Marco Polo's Influence On The World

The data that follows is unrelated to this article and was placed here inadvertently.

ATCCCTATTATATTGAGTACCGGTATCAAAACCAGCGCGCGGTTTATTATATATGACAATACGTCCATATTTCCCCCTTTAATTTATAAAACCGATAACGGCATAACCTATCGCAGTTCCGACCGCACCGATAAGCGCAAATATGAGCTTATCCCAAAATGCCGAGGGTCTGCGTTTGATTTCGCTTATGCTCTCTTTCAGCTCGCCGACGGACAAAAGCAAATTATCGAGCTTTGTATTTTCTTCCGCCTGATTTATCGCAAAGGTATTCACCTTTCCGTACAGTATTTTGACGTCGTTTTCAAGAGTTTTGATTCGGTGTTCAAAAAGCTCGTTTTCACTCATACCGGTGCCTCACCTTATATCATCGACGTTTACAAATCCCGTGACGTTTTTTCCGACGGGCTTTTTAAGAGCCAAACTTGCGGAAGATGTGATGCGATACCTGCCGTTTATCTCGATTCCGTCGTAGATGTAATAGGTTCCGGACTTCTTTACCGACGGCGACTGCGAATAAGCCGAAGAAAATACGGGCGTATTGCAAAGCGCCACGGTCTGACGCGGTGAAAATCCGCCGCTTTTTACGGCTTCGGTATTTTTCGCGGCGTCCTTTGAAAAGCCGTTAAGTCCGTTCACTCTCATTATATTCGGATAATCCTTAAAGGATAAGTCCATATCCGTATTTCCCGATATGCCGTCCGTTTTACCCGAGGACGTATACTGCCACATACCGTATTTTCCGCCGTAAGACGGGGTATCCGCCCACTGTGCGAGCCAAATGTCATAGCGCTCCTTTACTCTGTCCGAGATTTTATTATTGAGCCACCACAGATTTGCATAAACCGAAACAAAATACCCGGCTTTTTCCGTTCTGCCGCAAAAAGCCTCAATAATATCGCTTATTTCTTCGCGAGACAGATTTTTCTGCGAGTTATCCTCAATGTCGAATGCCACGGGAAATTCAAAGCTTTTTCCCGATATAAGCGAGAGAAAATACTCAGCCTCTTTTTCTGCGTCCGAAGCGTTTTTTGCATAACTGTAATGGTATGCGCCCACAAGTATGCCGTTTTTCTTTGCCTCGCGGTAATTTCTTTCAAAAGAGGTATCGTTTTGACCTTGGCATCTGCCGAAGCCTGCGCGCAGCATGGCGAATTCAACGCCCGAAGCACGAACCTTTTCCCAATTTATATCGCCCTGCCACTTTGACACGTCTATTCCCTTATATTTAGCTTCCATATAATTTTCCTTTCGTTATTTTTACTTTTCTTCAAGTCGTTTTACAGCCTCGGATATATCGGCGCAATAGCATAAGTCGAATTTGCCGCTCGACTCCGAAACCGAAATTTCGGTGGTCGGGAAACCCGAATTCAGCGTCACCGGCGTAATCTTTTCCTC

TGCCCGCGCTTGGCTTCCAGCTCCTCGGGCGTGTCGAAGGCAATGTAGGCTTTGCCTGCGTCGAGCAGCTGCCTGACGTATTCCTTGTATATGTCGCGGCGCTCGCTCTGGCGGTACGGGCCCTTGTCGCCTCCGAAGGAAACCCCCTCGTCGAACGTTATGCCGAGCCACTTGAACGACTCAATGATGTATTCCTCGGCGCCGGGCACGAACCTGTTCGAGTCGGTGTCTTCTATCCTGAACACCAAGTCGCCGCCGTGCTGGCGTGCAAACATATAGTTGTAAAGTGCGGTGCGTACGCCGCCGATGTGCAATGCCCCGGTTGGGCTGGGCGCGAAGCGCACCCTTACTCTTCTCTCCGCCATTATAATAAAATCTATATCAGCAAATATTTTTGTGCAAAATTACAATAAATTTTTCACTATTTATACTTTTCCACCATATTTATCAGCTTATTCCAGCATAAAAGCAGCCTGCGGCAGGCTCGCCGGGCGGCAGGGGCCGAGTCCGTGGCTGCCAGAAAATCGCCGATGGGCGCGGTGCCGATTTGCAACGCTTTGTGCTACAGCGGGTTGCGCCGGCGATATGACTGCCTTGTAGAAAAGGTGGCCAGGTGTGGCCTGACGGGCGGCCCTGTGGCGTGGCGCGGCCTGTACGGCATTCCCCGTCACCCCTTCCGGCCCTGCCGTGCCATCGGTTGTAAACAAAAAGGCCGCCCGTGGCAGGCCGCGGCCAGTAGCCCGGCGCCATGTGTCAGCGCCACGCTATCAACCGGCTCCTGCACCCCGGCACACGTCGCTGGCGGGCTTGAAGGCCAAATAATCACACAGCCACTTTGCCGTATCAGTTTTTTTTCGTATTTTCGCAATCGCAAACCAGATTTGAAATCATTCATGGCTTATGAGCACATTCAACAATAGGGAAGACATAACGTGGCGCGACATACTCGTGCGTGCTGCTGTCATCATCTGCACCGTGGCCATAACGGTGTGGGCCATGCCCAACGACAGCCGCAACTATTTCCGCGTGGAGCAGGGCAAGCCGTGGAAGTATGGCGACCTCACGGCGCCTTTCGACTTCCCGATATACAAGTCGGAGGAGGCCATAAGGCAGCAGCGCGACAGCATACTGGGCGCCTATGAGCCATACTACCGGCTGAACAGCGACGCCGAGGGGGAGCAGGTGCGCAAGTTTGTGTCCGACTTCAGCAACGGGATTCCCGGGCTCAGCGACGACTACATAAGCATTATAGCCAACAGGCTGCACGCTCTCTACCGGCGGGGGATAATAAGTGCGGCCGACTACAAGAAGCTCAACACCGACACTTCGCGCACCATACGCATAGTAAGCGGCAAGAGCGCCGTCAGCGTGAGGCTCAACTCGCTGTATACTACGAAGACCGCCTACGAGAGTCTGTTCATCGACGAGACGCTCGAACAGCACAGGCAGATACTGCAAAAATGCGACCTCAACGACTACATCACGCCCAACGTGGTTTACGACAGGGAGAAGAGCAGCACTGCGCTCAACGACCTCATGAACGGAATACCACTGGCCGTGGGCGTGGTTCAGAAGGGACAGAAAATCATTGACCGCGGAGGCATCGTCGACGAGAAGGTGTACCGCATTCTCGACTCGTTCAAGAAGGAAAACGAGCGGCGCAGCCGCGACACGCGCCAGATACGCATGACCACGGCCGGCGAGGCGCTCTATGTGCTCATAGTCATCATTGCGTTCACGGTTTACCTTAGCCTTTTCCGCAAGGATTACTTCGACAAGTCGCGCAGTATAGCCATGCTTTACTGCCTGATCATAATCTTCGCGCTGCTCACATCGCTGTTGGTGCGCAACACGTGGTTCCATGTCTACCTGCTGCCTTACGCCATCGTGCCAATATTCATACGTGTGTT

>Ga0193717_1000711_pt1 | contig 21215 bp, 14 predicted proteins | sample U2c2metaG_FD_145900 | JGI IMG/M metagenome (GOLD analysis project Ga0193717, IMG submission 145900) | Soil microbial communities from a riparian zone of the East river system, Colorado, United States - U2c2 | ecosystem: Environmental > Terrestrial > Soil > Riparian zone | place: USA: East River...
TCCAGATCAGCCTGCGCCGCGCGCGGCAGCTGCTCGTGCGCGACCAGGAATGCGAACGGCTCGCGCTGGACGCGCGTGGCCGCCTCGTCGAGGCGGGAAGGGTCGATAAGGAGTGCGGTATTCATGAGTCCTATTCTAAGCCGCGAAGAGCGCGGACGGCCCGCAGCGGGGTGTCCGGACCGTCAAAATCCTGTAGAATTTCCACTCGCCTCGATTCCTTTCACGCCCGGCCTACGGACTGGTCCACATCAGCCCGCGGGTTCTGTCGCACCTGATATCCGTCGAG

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“I have not told half of what I saw” were the final words of the great Venetian explorer Marco Polo; however, in recent times, Marco Polo’s exploits have been doubted more and more. (Pedriali, 161) Most often cited as evidence that Marco Polo’s travels may not have been as truthful as reported is the 1998 book Did Marco Polo go to china? by Dr. Frances Wood. Through new research done by Dr. Hans Ulrich Vogel of University of Tübingen in Germany, it has been shown that Marco Polo was mostly truthful in his memoirs, but it has also proven that some things were exaggerated thanks to his ghostwriter Rustichello da Pisa, Marco Polo himself, or later copyists. Marco Polo was a 13th century Venetian merchant explorer who is said to have traveled with his father and uncle to the Far East lands of China, Mongolia, India, and others. During this time the Mongols, known as the Golden Horde, were in control of much of Asia. Although this power was beginning to dissolve by the time the Polos’ set off on this journey, it was seen clearly that the Mongols still held power in the region. The Mongol leader, Khubilai Kahn, was a glistening example of this power (Jackson, 1998). Polo is said to have served under him as an envoy for a time before his return to Venice. While in Venice, after being captured by the Genoese during a small conflict between the Genoese and the Venetians, Polo and his Ghostwriter, Rustichello da Pisa, wrote his memoirs, The Travels of Marco Polo. This manuscript is a
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